Most people may not realize this, but often the ceilings in their homes are not flat. They could be slightly sloped, have high and low spots or a combination of all of these.

This condition can be created as a house settles as it ages or the ceiling may have been made uneven to start with. Rolling or uneven ceilings go mostly unnoticed because light usually shines down in a room and does not highlight the flaws in a ceiling.

Uneven ceilings can create issues in kitchens when it comes to crown or other mouldings that finish out the tops of cabinets. Properly installed cabinets are flat and level. If the ceiling above the cabinets is not flat and level, crown moulding will touch the ceiling at one point and have significant gaps at others. Caulking the seam between the moulding and the ceiling is not advisable since the gap between the ceiling and molding will swell and shrink with the seasons and the caulk line will open up over time.

The two best solutions for dealing with this are having the crown moulding not extend all the way to the ceiling or using flat stock above the cabinets.

Stopping the moulding below the ceiling may not be as attractive as crown moulding that fills all the space above the cabinets, but it is an improvement over unsightly gaps.

Using flat stock as a moulding gives the installer the ability to scribe (cut away) portions of the moulding and bring it all the way to the ceiling. The flat face of the moulding still looks clean and attractive even if some of in needs to be cut down. Typical crown moulding has too much detail to trim part of it away without affecting the appearance.

Finding out if a ceiling has issues early in the design process can help address and solve problems before they become a major problem.

Working with the Kitchen Views Design Team provides you with a well-trained person trouble-shooting your particular situation and making the process go smoothly.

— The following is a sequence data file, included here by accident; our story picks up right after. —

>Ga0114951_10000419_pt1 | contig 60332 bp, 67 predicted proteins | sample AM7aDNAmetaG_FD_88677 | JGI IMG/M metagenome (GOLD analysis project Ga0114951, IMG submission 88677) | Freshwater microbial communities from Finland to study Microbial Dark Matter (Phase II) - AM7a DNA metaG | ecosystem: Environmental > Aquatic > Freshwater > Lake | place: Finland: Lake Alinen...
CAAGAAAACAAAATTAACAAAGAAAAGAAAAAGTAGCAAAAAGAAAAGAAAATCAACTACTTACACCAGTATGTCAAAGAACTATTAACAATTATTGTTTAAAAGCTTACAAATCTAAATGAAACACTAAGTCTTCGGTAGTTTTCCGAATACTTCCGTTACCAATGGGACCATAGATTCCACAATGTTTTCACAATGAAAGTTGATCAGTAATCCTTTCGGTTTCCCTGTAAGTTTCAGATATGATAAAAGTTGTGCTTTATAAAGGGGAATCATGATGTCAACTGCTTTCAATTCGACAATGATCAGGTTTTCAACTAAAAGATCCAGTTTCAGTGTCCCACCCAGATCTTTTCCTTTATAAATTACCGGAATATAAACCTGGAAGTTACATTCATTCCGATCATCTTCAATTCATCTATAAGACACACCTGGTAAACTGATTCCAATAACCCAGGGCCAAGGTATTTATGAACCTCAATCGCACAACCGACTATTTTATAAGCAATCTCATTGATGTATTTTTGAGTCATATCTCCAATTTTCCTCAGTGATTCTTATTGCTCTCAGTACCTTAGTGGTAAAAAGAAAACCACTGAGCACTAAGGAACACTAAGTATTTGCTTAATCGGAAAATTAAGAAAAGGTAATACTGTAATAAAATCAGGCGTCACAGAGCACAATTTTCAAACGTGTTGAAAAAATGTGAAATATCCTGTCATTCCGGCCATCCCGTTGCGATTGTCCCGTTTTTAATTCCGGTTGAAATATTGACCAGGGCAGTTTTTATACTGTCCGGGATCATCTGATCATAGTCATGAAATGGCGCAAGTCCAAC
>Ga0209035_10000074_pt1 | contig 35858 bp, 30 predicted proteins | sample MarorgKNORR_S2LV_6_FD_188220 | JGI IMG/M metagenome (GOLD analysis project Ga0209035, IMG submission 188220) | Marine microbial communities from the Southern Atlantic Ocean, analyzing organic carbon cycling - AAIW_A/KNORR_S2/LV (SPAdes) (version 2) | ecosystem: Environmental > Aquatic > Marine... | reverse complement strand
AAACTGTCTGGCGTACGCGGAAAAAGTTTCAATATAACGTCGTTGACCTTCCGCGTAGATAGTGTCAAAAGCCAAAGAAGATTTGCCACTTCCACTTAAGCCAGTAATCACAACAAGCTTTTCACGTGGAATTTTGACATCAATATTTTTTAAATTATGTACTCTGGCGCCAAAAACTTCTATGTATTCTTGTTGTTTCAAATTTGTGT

John Allen, Showroom Manager
Kitchen Views at National Lumber
15 Needham Street, Newton, MA 02461
617-244-8020
Email: jallen@kitchenviews.com
Web: www.kitchenviews.com

Lee Turner: The Underside of Wall Cabinets

When you are installing new kitchen cabinets, do not forget about the underside of the wall cabinets. In most cases, a piece of moulding is installed along the bottom edge of the cabinet frame, either for decoration or as a light rail to conceal the light fixtures, but this does not cover the seams and box construction of cabinets (see picture below).

Underside of Wall Cabinet

However, if there is a seating area such as a table, island or peninsula, the underside of the wall cabinet box construction is visible and not attractive to view. Below are several solutions that may be used on both framed and frameless cabinets.

1.  Place ¾ matching finished solid stock – the depth of the wall cabinet box  (one face and edge finished) and attach to bottom of cabinet with blind nails.

2.   Place a ¾ matching solid stock ¾ to 1 ½’ deeper than cabinet box (finished both faces and one long edge) with profiled edge of choice and attach to box as above.

3.   A ¼ matching plywood panel and light rail moulding are applied to the bottom in either of the two methods as illustrated below.

Omega Cabinet Installation Option Details Diagram

All of the above could be used with under cabinet lighting, but the lighting would be completely or partially proud (beyond) of the bottom of the cabinet box. Or, if puck lighting is used, the electrician could recess the fixture in the panel if it is a framed cabinet installation.

To completely hide the under cabinet lighting from standing position in work area, the light rail would have to measure between 1 ½”- 2 +” and ¼” paneling attached to cabinet behind the light rail and to bottom of cabinet, as shown below:

For a complete diagram of the finished undersides available from Omega Cabinets, visit this PDF on our website. To learn more about the many different options for wall cabinets, contact your nearest Kitchen Views showroom.

Lee Turner
Kitchen Views at National Lumber
15 Needham St, Newton, MA 02461
617-244-8020
Email: lturner@kitchenviews.com
Web: www.kitchenviews.com

Get to Know Your Cabinet Sides

As our customers begin their kitchen design process they have numerous questions about what makes up cabinets. When it comes to the construction of the cabinet boxes themselves, the materials that I am asked about most frequently are plywood, furniture board (which is often called particle board), solid wood and MDF. Here are some brief descriptions of the strengths of these products: